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Integr Zool. 2015 Mar;10(2):186-98. doi: 10.1111/1749-4877.12116.

The position of tree shrews in the mammalian tree: Comparing multi-gene analyses with phylogenomic results leaves monophyly of Euarchonta doubtful.

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Key laboratory of Animal Ecology and Conservation Biology, Institute of Zoology, Chinese Academy of Sciences, Beijing, China; University of Chinese Academy of Sciences, Beijing, China.


The well-accepted Euarchonta grandorder is a pruned version of Archonta nested within the Euarchontoglires (or Supraprimates) clade. At present, it includes tree shrews (Scandentia), flying lemurs (Dermoptera) and primates (Primates). Here, a phylogenomic dataset containing 1912 exons from 22 representative mammals was compiled to investigate the phylogenetic relationships within this group. Phylogenetic analyses and hypothesis testing suggested that tree shrews can be classified as a sister group to Primates or to Glires or even as a basal clade within Euarchontoglires. Further analyses of both modified and original previously published datasets found that the phylogenetic position of tree shrews is unstable. We also found that two of three exonic indels reported as synapomorphies of Euarchonta in a previous study do not unambiguously support the monophyly of such a clade. Therefore, the monophyly of both Euarchonta and Sundatheria (Dermoptera + Scandentia) are suspect. Molecular dating and divergence rate analyses suggested that the ancestor of Euarchontoglires experienced a rapid divergence, which may cause the unresolved position of tree shrews even using the whole genomic data.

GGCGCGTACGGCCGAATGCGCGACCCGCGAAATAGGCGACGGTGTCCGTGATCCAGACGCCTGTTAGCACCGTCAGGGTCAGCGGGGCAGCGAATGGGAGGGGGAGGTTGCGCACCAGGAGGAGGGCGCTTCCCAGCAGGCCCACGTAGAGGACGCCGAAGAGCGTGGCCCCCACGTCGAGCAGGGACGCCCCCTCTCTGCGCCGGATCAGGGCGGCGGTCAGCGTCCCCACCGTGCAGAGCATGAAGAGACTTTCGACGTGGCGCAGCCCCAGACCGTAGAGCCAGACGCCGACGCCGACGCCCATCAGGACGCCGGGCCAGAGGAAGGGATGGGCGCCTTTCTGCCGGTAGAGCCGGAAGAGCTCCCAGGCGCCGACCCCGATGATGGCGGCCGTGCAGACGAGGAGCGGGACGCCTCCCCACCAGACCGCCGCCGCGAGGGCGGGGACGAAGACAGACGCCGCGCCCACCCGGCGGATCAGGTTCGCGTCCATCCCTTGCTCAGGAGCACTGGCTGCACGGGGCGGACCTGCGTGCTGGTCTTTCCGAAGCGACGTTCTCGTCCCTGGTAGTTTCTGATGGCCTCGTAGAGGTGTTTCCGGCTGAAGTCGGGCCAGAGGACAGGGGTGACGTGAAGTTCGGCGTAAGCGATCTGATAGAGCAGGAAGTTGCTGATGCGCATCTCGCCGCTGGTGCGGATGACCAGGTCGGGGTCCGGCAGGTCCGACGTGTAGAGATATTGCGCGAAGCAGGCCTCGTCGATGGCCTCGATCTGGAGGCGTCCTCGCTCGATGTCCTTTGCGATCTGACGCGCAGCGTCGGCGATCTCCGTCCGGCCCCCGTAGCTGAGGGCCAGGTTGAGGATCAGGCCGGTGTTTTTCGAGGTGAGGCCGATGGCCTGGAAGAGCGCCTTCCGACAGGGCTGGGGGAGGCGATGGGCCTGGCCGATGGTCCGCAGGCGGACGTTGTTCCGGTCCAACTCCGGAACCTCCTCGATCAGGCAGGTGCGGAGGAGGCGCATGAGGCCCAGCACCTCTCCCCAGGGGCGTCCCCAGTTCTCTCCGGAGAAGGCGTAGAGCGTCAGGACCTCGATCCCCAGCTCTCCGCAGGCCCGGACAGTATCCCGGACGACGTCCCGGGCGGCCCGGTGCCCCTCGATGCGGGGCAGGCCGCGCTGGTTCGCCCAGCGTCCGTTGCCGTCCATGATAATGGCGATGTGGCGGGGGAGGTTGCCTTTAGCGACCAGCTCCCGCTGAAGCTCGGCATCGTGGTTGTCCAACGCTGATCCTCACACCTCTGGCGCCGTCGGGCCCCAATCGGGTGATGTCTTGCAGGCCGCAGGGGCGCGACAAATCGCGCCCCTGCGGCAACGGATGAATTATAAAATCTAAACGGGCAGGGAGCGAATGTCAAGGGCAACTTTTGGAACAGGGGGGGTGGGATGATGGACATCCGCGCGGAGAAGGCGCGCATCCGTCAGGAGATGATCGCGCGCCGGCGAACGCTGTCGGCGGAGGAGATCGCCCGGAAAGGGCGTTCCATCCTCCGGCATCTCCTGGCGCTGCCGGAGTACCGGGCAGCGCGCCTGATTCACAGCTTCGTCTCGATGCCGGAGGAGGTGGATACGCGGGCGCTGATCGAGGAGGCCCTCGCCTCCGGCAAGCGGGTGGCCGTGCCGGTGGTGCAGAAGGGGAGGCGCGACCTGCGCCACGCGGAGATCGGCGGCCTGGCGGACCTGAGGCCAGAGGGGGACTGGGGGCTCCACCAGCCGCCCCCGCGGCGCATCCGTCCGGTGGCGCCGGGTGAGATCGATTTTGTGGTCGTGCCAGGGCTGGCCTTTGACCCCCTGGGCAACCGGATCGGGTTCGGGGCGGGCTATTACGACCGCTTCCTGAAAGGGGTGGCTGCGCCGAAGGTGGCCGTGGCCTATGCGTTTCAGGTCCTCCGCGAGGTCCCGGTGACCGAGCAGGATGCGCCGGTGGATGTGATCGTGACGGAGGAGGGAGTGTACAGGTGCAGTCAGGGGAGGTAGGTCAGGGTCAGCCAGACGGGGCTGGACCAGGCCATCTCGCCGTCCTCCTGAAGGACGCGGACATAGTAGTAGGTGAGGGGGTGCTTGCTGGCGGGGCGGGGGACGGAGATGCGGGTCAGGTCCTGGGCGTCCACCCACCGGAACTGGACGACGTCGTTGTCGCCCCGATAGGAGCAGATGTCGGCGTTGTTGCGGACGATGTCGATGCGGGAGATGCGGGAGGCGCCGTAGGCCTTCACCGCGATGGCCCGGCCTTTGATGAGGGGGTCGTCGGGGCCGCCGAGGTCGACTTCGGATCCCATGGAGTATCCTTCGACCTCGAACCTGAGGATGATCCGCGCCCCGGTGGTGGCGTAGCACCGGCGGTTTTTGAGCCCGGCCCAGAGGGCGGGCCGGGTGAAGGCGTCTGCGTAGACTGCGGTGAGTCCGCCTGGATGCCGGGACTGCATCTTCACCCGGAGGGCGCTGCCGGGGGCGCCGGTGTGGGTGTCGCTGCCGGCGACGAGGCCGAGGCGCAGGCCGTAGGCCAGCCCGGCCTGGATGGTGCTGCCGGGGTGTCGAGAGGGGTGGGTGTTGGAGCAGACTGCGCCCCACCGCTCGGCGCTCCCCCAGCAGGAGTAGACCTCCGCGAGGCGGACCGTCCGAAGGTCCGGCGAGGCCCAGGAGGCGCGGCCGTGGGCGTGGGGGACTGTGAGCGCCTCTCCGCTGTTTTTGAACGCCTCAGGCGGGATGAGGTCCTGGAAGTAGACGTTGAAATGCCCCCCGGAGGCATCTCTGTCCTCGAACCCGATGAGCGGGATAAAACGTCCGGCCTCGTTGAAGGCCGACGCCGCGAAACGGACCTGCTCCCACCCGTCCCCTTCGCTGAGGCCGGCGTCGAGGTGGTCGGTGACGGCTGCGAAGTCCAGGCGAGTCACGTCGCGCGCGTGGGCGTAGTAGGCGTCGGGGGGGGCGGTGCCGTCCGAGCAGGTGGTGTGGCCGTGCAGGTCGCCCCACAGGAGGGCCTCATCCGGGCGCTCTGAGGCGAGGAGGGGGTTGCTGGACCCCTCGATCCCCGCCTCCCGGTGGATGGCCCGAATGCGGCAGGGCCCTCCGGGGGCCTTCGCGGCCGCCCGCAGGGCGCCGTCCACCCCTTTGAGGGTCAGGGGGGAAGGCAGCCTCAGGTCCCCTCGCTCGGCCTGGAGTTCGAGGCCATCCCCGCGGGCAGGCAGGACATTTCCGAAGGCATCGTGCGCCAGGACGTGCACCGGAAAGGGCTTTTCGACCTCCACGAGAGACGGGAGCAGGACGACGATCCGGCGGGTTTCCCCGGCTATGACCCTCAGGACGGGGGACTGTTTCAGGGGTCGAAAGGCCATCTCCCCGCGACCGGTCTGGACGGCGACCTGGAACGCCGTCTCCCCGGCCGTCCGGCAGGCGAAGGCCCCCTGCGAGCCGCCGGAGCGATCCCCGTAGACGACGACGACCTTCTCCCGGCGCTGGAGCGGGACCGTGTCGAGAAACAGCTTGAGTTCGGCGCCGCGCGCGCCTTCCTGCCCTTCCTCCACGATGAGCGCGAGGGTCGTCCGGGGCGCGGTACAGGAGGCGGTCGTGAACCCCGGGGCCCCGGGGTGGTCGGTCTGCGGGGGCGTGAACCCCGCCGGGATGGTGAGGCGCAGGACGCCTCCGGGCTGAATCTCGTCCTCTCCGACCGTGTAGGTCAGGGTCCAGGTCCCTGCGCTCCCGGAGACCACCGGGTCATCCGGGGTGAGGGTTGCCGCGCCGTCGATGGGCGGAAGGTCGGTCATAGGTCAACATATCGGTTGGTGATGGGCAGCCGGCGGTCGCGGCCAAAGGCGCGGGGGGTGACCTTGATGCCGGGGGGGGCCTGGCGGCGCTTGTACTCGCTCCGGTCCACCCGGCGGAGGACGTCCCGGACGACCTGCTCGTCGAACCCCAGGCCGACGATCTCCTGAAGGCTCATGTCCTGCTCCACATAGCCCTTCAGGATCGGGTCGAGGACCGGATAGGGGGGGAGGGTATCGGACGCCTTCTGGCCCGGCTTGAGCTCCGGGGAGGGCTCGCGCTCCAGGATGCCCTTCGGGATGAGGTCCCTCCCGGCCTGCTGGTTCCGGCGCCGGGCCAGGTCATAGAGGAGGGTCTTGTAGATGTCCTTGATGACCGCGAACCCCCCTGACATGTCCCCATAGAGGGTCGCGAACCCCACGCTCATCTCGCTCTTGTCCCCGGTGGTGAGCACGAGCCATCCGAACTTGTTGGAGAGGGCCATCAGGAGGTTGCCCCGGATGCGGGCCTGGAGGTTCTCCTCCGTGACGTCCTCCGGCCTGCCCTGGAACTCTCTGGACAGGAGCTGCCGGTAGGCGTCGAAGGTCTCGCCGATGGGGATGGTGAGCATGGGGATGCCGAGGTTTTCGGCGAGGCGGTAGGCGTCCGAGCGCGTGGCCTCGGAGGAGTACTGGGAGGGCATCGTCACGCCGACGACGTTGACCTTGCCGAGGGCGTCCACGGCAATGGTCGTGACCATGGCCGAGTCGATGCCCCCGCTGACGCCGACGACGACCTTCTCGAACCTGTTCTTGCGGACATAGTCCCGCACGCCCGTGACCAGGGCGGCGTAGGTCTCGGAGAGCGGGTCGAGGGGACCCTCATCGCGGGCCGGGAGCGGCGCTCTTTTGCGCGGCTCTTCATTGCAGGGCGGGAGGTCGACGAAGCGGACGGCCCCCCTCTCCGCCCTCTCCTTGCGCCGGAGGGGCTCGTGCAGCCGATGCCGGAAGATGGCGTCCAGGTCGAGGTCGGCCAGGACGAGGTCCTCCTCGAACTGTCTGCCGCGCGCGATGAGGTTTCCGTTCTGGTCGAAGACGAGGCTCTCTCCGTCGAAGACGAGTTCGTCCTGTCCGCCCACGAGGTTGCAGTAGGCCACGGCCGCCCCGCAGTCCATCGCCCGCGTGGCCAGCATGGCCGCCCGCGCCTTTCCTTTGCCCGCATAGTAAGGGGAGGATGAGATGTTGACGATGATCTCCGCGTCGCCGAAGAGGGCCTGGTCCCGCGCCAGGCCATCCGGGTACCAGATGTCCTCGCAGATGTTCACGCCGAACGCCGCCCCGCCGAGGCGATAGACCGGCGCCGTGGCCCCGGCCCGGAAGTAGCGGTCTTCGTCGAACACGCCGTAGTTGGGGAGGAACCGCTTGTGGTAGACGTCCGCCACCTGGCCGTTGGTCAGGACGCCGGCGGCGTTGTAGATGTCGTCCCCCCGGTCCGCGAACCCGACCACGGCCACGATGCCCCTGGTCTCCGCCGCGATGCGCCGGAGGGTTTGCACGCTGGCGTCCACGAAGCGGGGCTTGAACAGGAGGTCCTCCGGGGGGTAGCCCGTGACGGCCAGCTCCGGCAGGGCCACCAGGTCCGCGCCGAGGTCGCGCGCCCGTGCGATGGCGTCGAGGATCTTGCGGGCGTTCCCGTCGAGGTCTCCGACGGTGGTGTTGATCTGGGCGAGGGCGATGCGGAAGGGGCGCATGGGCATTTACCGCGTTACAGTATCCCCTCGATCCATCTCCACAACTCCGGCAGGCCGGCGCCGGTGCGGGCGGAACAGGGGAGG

Euarchonta; Euarchontoglires; phylogenomics; tree shrews

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